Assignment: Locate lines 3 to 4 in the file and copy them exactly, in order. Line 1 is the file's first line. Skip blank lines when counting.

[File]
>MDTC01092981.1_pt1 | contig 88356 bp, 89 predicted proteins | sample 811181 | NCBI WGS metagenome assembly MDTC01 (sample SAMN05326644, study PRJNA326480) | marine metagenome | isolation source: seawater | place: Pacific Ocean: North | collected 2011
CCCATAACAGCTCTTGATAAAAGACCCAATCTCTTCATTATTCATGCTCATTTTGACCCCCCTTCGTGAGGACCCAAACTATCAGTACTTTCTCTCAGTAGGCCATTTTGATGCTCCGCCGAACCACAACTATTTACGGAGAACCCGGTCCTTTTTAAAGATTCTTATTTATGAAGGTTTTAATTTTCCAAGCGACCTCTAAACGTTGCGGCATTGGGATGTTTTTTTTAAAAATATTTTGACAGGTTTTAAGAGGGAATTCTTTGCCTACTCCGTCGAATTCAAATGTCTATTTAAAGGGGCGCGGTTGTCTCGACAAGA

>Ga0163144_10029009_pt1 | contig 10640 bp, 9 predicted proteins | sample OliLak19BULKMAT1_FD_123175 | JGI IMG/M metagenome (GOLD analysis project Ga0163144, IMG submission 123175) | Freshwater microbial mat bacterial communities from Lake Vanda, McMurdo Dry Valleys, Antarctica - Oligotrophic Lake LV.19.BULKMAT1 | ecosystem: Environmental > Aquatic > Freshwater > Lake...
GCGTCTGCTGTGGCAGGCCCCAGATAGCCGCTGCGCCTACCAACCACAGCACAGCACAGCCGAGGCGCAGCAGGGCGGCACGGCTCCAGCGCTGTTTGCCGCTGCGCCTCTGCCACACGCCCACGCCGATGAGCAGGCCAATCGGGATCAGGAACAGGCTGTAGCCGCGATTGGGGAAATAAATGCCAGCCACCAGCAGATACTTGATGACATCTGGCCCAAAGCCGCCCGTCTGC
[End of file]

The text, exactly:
>Ga0163144_10029009_pt1 | contig 10640 bp, 9 predicted proteins | sample OliLak19BULKMAT1_FD_123175 | JGI IMG/M metagenome (GOLD analysis project Ga0163144, IMG submission 123175) | Freshwater microbial mat bacterial communities from Lake Vanda, McMurdo Dry Valleys, Antarctica - Oligotrophic Lake LV.19.BULKMAT1 | ecosystem: Environmental > Aquatic > Freshwater > Lake...
GCGTCTGCTGTGGCAGGCCCCAGATAGCCGCTGCGCCTACCAACCACAGCACAGCACAGCCGAGGCGCAGCAGGGCGGCACGGCTCCAGCGCTGTTTGCCGCTGCGCCTCTGCCACACGCCCACGCCGATGAGCAGGCCAATCGGGATCAGGAACAGGCTGTAGCCGCGATTGGGGAAATAAATGCCAGCCACCAGCAGATACTTGATGACATCTGGCCCAAAGCCGCCCGTCTGC